When we look back at forgotten world champions one name that seems to rarely be mentioned is Celes Kobayashi (24-5-3, 14), who fought 1992 and 2002 and won the WBA Super Flyweight title late in his career. His time at the top was short, and in fact he was a world champion for less than a year, but his career was certainly a notable one, and he continues to be involved in the sport, in a number of ways.
Whilst never a "star of the sport" Kobayashi is, sadly, very much a forgotten fighter, despite winning a belt only around 20 years ago. With that in mind we've decided this week to shine a light Kobayashi and share 10 facts you probably didn't know about... Celes Kobayashi
1-Kobayashi went to the Ibaraki Prefectural Iwai Nishi High School, which was closed in 2010, when it merged with another local school in Ibaraki. Sadly he's one of the very, very few notable people from the High School. The other notables are a former Motorcycle racer and a former professional soccer player.
2-The ring name of "Celes" was taken from the company he used to work for. His real name is Shoji Kobayashi, though through his boxing career, including his post-in ring career, he has always been regarded as "Celes"
3-Former fighter Toshimi Miura, better known as Crusher Miura, served as Kobayashi's trainer at the International Boxing Sports Gym in Tokyo. Interestingly Kobayashi was the third, and final, world champion from the gym, following in the footsteps of Royal Kobayashi and Leopard Tamakuma. Unsurprisingly the other notable fighters at the gym also had interesting, and often unique, names due to the gym's policy of having fighters adopt names, typically an English word, to go along with their family name when they became a JBCranked fighter.
4-Kobayashi's ring walk music was, usually, "Anthem of the World" by Stratovarious. We've included the track at the end of this video for those wanting to give it a listen.
5-Kobayashi is one of the many fighters who lost their professional debut before winning a world title. In fact he lost 2 of his first 5 bouts, and also came up short in his first 2 Japanese title fights and his first world title fight. As a side note, his draw with Malcolm Tunacao, in his first world title fight, was reportedly down to a scoring error by Korean judge Dae Eun Chung, who scored in favour of Tunacao resulting in a split decision draw.
6-During his 32 fight career Kobayashi never fought in January. It was the only month that he never had a professional bout in. Whilst bouts are less common in January in Japan, that still appears to be a strange stat for a man who had a decade long career.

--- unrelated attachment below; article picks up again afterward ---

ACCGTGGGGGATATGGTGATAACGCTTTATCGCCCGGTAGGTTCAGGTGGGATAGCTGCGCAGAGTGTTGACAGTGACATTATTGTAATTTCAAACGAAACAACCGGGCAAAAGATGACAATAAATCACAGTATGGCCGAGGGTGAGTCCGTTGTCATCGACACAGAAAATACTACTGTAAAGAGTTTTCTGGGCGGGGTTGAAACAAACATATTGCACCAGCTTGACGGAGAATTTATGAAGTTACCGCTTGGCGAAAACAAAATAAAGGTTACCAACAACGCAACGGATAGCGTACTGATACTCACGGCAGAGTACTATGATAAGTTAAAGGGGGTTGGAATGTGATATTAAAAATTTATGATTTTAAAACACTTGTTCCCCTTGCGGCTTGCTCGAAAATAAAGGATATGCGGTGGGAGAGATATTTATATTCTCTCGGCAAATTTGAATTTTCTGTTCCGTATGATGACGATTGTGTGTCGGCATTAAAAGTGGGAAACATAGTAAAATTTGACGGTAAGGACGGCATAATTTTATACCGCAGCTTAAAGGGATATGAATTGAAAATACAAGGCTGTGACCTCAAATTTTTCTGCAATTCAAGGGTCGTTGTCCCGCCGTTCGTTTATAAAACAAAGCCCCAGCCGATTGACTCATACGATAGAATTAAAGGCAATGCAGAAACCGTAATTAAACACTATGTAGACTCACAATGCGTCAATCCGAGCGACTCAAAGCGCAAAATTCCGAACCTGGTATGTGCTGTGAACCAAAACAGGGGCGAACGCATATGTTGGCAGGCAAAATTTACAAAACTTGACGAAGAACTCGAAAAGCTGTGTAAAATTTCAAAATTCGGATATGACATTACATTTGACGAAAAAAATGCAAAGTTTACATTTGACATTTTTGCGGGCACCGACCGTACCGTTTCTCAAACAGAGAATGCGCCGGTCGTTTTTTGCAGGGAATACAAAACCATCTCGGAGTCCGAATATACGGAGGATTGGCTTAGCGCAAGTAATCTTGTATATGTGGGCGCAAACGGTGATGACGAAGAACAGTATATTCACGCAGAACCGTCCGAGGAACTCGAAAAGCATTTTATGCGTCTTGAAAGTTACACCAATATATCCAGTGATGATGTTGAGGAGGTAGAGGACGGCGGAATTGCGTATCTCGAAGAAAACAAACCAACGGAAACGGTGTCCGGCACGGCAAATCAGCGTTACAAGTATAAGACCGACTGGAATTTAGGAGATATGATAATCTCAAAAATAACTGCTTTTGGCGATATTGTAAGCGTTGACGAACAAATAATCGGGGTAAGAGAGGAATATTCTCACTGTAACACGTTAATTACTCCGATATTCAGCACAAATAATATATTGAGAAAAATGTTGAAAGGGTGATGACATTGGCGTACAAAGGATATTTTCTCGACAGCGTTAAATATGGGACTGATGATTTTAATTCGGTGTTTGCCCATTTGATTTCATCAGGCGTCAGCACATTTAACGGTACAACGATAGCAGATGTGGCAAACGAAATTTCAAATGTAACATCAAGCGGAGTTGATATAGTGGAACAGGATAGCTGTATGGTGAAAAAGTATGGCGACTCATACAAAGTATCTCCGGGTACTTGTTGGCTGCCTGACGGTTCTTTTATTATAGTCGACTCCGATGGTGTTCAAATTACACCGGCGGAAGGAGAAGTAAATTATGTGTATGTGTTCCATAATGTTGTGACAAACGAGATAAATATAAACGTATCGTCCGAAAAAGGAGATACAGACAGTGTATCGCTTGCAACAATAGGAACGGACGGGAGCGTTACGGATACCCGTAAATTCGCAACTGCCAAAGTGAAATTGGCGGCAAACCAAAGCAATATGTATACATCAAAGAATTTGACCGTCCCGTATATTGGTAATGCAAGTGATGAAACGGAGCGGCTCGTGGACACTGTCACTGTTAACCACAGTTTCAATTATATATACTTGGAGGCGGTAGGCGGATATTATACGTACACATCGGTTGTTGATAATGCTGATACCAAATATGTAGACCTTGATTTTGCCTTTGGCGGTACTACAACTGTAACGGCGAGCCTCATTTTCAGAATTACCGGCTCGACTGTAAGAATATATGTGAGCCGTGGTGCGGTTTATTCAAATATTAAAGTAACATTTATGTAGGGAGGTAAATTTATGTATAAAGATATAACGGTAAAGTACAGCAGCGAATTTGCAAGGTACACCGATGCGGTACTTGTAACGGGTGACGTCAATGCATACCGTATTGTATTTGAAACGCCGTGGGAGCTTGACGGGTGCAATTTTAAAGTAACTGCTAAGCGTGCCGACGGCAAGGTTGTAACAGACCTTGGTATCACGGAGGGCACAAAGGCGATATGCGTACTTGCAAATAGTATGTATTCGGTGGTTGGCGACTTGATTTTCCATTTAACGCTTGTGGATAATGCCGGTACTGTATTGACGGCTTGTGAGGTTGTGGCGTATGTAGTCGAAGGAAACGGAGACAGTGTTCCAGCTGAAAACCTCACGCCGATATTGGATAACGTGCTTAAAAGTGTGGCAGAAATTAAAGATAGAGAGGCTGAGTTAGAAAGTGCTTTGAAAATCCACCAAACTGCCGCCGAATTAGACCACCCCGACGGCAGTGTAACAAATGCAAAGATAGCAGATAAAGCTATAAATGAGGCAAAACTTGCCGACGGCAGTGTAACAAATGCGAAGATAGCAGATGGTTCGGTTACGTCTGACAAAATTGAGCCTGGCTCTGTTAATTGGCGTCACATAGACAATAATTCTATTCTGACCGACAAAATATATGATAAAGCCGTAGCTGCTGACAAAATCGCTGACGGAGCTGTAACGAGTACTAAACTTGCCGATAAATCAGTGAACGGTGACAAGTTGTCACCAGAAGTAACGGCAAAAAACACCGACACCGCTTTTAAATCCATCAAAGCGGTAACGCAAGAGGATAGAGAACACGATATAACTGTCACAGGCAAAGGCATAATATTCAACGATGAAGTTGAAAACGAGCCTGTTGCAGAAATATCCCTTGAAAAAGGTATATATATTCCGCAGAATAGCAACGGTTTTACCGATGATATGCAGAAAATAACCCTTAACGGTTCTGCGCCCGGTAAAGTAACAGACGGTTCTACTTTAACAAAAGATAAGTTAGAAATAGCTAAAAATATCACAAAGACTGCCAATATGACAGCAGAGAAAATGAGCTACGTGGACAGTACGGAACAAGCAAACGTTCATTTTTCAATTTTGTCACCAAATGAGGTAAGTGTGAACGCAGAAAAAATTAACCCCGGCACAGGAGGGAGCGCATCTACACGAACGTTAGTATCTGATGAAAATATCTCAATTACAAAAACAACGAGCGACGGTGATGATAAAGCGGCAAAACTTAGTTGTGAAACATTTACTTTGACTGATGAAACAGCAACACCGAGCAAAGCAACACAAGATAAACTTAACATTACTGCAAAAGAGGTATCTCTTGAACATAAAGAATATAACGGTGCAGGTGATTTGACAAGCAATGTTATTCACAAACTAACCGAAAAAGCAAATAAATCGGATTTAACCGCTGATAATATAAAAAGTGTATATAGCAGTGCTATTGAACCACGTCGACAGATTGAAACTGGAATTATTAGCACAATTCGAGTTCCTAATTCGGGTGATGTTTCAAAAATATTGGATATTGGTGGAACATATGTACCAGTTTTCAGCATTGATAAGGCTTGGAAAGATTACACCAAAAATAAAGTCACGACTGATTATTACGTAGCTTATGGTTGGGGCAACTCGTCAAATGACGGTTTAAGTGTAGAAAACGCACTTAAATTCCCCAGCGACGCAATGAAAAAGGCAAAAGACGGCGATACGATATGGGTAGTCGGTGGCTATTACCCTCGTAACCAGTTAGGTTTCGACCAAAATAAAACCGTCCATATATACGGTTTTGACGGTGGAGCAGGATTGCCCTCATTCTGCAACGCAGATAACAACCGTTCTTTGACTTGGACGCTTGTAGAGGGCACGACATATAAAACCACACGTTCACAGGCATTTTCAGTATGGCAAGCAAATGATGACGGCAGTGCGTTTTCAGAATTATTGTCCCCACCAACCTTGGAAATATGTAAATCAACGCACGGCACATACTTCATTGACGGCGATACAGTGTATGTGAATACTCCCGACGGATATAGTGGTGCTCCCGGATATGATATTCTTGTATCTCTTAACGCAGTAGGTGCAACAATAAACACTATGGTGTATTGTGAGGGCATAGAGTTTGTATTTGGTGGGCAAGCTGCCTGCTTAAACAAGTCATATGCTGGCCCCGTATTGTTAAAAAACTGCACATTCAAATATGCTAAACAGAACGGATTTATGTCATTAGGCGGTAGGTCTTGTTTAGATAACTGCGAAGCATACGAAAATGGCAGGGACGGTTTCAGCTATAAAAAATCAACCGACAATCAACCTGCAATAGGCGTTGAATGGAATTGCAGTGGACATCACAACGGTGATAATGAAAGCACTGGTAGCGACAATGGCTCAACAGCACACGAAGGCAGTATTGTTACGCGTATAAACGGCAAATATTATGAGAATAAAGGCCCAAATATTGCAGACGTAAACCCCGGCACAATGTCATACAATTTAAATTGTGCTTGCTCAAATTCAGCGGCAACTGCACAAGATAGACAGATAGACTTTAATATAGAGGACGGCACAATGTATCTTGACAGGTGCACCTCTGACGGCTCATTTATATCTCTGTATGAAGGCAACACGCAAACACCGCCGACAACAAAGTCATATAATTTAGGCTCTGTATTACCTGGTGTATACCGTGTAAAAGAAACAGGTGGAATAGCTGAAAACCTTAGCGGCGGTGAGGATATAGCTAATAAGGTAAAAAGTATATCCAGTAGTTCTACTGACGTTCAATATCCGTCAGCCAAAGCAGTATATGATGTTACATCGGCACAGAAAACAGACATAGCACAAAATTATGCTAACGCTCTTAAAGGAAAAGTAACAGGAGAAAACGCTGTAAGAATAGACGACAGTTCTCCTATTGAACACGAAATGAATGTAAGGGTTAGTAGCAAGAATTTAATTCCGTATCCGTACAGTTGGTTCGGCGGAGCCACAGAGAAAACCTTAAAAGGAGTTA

7-On a similar note to the previous fact 3 of Kobayashi's most notable bouts came in the month of March. These were his 1999 win over Hideyasu Ishihara, who was a very highly touted prospect at the time and Kobayashi's win boosted his career massively, his 2001 win over Leo Gamez to become the WBA Super Flyweight world champion, and his 2002 loss to Alexander Munoz, which saw Kobayashi lose the world title and subsequently retire from the sport aged 29.
8-In 2002 Koabayashi released an autobiography, talking about his life as a boxer and an office worker, and the following year he released a second book, this time about how to improve as a boxer. Rather surprisingly the autobiography is a very small book, at just 175 pages whilst his other book is even short, at a listed 159 pages.
9-Following his retirement from the ring Kobayashi remained at the International Gym, where he worked as a trainer and passed on his knowledge to a younger generation. That was until 2003 when he left the gym and opened up the Celes Boxing Sports Gym, the same gym that still exists to this day and is best known for having developed Ryosuke Iwasa into a world champion.
10-The Celes gym isn't the only current focus for the former champion. He also currently works as commentator for G+, doing the commentary for their Dynamic Glove series of shows. He's regarded as one of the most knowledgable men in Japanese boxing, and passes that knowledge on well with his insight as a commentator. He also contributes to the Sports Hochi as a writer and has featured in a number of "talent" activities as well
Thinking Out East
With this site being pretty successful so far we've decided to open up about our own views and start what could be considered effectively an editorial style opinion column dubbed "Thinking Out East" (T.O.E).